The Good Shepherd: A Story to Share with a Child

My husband and I are book lovers and book collectors. We have books in most rooms of our house. Over the years we have gone to library book sales, used book stores, bought books on line and at conferences.

We need to reduce and pass books along. I have been going through some of my stacks of books and came a cross a yellowed copy of a book that was first published in England in 1948. It was published by Moody Press in 1951.

The Tanglewoods’ Secret was written by Patricia St. John. I opened the book and read the first few pages and decided that I would read the whole book before I decided what to do with it.

It is a tender story about two children that love to explore nature—trees, wildflowers and birds.

The author shows us that they need a Savior and she weaves the Bible account of the good shepherd into her story. It is a clear description of a relationship with Jesus that a child can understand. It is a book to read with a grandchild. I am glad that I rediscovered it.

Sharing this post with Literary Musing Monday and Booknificent Thursday

Sunrise of Hope

Many years ago I worked the night shift in the neonatal intensive care unit at the University of Michigan. We had 12 hour shifts, and I worked from 7 pm to 7 am. Around 5:00 am as daylight crept across the sky, we were weary and needed to get our second wind. 

We would take turns, going to get coffee and a muffin from the hospital cafeteria. But what we most appreciated was walking down a hallway of windows that looked out to the sunrise. Morning had come and we would complete our nursing care and documentation. The light of a new day sustained us and promised rest.

We have challenges and a spiritual battle taking place in our world. The battle requires focus on God’s word and obedience to his commands. We must stay alert and look for God’s touch on our life. He will renew our spirit and give us rest.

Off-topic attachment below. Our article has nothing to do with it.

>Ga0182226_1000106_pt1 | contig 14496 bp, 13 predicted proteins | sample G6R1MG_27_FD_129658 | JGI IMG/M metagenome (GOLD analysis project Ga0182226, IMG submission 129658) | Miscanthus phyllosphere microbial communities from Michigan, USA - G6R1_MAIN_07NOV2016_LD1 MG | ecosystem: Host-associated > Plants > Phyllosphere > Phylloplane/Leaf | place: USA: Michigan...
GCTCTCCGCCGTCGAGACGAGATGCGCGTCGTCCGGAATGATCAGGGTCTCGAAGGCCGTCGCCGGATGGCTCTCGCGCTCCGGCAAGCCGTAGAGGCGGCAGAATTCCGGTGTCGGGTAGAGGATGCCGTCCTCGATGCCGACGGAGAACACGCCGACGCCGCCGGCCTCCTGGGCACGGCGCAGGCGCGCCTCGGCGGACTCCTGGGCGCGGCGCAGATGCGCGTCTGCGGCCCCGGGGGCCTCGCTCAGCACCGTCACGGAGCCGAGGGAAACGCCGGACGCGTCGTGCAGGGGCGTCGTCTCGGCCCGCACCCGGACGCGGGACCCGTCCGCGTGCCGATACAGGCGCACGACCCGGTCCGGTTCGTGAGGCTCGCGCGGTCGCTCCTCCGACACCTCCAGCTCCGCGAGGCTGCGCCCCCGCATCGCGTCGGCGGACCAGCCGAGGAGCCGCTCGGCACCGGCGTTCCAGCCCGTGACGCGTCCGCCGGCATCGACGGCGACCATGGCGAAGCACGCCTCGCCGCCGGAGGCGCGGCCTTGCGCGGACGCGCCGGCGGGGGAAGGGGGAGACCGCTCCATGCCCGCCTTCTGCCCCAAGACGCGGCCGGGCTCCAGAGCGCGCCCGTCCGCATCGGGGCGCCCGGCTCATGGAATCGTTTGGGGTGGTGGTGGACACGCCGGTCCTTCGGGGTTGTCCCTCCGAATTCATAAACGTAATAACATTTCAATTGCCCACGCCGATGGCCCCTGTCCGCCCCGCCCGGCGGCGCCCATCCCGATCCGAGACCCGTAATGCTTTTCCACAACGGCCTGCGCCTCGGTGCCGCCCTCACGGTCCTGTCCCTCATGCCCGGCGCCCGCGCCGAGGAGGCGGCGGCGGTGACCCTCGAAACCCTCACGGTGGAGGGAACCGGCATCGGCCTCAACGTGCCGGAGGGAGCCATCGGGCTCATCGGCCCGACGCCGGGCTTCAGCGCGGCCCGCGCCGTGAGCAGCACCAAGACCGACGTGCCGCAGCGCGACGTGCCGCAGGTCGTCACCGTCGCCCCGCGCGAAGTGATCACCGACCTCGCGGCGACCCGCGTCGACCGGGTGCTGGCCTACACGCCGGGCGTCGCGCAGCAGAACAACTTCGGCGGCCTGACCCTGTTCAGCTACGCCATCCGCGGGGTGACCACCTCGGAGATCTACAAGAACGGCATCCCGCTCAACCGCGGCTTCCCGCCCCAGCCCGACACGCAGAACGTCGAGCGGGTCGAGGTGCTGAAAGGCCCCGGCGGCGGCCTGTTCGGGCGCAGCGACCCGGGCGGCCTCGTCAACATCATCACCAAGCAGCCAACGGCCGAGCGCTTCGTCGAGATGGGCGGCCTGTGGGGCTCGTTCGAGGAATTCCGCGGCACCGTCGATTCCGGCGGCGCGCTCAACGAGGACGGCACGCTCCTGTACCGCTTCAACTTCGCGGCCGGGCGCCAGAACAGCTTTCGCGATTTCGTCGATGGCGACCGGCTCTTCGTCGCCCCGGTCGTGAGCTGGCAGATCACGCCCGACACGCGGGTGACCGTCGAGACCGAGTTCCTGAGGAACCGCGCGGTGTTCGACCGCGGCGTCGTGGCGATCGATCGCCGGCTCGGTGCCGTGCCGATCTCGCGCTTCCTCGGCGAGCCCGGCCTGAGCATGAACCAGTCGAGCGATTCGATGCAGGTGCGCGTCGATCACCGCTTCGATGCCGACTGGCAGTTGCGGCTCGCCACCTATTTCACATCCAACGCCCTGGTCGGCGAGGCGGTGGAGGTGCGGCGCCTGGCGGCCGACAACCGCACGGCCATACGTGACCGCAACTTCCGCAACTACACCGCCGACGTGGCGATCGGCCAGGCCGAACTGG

photo by Cristina Gottardi via unsplash

I wait for the Lord, my soul waits, and in his word I put my hope.

My soul waits for the Lord more than the watchmen wait for the morning, more than the watchmen wait for the morning.

O Israel, put your hope in the Lord, for with the Lord is unfailing love and with him is full redemption. Psalm 130: 6-7

It is Friday and I am joining the Five Minute Friday writing community. Kate’s prompt today is: MORE

What Happened at Senate Hearing?

The U.S. Senate held a hearing on March 5, 2019:  Vaccines Save Lives: What Is Driving Preventable Disease Outbreaks?

Vaccine Safety
Photo by Naypong@FreeDigitalPhotos.net

I watched the hearing and saw pictures of the lines of parents that hoped to attend the hearing.There were more security guards on site than those present for the Kavanaugh confirmation. Parents were being herded into a separate room.

The committee chairman read an opening statement that claimed vaccines were completely safe. Senator Rand Paul was the only Senator who acknowledged BOTH benefits and risks of vaccines. The only citizen witness was a teenage boy who painted concerned parents as mothers picking up wild ideas from facebook.

The truth is that scientists, some doctors, nurses and parents have concerns about the current vaccine schedule and the risk/benefit assessment. They have invested much time in research. 

The government vaccine court has paid out more than 4 billion dollars to parents whose child died or is severely disabled following a vaccine. In 1986 legislation was passed to remove all liability from the pharmaceutical companies. If the vaccines they produced caused side effects and injury, the pharmaceutical companies could not be sued. Instead parents could petition the vaccine injury court and be compensated with tax payer dollars.

Another provision of the 1986 bill was that Health and Human Services was to review the vaccines every two years, identify the children that were at greater risk of injury and make reports to congress. This never happened.

I am ashamed of the ignorance shown by Senators who stated vaccines are completely safe. I hope that they will read this open letter to Senator Romney. http://fearlessparent.org/dear-senator-romney-vaccine-coercion-political-leadership/

This morning I spent some time in prayer and decided to look on the CDC site for contraindications for some vaccines. I was surprised to find a page that was in direct contradiction to the way the Senate Hearing took place.